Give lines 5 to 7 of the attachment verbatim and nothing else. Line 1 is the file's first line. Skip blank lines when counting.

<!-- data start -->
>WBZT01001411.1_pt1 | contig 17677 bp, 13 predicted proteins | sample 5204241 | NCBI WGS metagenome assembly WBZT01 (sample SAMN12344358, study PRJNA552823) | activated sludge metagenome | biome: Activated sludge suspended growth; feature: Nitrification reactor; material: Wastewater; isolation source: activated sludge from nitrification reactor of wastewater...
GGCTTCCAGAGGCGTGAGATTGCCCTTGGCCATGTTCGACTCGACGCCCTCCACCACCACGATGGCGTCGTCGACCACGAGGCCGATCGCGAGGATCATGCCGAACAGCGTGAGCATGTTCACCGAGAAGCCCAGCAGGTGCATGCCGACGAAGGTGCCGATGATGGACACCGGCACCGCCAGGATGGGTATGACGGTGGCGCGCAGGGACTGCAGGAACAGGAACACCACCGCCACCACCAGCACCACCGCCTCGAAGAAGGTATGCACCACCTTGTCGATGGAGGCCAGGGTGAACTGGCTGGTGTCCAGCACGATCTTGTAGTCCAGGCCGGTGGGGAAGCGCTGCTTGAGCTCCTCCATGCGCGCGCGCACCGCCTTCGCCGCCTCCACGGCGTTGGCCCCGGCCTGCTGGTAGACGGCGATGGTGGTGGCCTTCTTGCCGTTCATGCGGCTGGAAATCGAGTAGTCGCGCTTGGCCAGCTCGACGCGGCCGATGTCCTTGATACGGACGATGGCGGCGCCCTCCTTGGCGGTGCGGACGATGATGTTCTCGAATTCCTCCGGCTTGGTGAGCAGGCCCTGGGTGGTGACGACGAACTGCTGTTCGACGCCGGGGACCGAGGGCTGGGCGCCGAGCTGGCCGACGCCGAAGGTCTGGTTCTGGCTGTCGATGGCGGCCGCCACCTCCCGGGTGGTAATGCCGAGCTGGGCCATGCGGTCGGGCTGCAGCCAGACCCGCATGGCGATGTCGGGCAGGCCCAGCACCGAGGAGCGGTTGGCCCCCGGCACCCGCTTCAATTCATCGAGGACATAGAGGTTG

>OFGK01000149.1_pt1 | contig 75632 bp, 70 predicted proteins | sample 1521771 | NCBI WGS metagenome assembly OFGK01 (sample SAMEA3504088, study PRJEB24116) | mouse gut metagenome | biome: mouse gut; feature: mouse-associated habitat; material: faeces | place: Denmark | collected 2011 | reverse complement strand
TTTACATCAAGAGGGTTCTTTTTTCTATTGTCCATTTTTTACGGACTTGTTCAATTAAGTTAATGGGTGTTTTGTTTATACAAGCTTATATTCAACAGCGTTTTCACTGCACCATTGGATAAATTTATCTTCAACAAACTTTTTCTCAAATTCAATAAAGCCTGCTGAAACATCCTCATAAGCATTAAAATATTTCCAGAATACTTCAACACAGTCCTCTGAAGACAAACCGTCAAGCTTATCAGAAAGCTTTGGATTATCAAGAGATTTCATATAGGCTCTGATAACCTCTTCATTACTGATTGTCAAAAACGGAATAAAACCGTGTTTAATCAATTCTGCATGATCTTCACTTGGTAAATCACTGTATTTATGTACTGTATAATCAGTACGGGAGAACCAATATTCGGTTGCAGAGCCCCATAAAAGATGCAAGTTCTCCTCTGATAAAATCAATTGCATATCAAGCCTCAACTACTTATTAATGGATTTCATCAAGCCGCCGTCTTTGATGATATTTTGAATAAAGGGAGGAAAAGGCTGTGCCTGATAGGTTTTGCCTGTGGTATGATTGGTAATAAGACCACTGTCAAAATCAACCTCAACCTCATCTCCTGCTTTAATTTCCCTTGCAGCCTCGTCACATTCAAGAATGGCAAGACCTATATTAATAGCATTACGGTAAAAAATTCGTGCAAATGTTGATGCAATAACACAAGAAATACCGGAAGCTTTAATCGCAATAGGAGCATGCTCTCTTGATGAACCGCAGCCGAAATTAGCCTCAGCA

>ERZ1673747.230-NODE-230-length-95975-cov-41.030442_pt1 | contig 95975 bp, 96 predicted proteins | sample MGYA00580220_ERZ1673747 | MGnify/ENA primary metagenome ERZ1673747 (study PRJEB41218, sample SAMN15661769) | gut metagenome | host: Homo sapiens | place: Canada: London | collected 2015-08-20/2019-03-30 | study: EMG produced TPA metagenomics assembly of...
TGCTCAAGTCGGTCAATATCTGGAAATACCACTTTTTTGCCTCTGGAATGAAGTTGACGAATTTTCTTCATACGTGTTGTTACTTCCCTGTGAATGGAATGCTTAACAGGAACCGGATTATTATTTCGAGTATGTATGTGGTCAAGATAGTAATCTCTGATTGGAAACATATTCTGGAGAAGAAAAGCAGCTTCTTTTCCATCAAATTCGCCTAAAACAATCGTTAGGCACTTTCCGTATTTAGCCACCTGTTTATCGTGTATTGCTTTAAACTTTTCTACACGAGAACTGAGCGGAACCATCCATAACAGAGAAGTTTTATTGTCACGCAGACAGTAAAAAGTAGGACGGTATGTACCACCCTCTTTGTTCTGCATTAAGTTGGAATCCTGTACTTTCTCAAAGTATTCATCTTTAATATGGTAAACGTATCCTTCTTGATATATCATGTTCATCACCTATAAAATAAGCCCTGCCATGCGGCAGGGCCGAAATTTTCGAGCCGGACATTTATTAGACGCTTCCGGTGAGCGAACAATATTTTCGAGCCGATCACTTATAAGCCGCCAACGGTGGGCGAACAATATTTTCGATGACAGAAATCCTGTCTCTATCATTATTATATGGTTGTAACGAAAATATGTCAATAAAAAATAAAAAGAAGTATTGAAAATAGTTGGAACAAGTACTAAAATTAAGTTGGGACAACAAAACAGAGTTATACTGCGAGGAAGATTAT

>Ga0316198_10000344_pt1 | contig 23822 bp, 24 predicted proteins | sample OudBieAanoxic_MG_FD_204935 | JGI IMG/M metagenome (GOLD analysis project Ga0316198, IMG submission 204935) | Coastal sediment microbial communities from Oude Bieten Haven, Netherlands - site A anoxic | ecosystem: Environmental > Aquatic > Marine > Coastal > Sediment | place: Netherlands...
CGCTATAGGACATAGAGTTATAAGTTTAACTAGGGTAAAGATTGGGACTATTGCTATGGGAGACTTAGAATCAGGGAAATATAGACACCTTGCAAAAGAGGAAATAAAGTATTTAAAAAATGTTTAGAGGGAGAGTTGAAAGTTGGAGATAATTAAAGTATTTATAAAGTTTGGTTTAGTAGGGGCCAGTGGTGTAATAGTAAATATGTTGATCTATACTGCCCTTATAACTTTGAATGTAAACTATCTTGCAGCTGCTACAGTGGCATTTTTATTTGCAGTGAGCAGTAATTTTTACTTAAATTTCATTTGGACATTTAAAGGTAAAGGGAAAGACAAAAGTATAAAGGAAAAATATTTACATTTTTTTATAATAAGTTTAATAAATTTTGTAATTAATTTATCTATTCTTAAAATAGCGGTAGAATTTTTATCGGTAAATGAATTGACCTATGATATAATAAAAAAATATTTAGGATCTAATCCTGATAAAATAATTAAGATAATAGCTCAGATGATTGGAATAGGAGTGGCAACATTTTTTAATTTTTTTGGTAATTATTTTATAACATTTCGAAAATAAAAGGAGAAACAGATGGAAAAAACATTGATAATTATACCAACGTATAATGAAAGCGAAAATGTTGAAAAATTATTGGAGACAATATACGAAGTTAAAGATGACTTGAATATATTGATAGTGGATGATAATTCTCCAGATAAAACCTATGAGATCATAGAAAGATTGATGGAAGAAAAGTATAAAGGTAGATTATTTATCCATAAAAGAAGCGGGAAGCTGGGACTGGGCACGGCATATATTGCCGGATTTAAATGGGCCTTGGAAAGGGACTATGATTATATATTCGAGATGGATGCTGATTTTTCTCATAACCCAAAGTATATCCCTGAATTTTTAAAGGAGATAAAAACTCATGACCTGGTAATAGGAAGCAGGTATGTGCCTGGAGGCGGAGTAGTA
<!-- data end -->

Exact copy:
>ERZ1673747.230-NODE-230-length-95975-cov-41.030442_pt1 | contig 95975 bp, 96 predicted proteins | sample MGYA00580220_ERZ1673747 | MGnify/ENA primary metagenome ERZ1673747 (study PRJEB41218, sample SAMN15661769) | gut metagenome | host: Homo sapiens | place: Canada: London | collected 2015-08-20/2019-03-30 | study: EMG produced TPA metagenomics assembly of...
TGCTCAAGTCGGTCAATATCTGGAAATACCACTTTTTTGCCTCTGGAATGAAGTTGACGAATTTTCTTCATACGTGTTGTTACTTCCCTGTGAATGGAATGCTTAACAGGAACCGGATTATTATTTCGAGTATGTATGTGGTCAAGATAGTAATCTCTGATTGGAAACATATTCTGGAGAAGAAAAGCAGCTTCTTTTCCATCAAATTCGCCTAAAACAATCGTTAGGCACTTTCCGTATTTAGCCACCTGTTTATCGTGTATTGCTTTAAACTTTTCTACACGAGAACTGAGCGGAACCATCCATAACAGAGAAGTTTTATTGTCACGCAGACAGTAAAAAGTAGGACGGTATGTACCACCCTCTTTGTTCTGCATTAAGTTGGAATCCTGTACTTTCTCAAAGTATTCATCTTTAATATGGTAAACGTATCCTTCTTGATATATCATGTTCATCACCTATAAAATAAGCCCTGCCATGCGGCAGGGCCGAAATTTTCGAGCCGGACATTTATTAGACGCTTCCGGTGAGCGAACAATATTTTCGAGCCGATCACTTATAAGCCGCCAACGGTGGGCGAACAATATTTTCGATGACAGAAATCCTGTCTCTATCATTATTATATGGTTGTAACGAAAATATGTCAATAAAAAATAAAAAGAAGTATTGAAAATAGTTGGAACAAGTACTAAAATTAAGTTGGGACAACAAAACAGAGTTATACTGCGAGGAAGATTAT

>Ga0316198_10000344_pt1 | contig 23822 bp, 24 predicted proteins | sample OudBieAanoxic_MG_FD_204935 | JGI IMG/M metagenome (GOLD analysis project Ga0316198, IMG submission 204935) | Coastal sediment microbial communities from Oude Bieten Haven, Netherlands - site A anoxic | ecosystem: Environmental > Aquatic > Marine > Coastal > Sediment | place: Netherlands...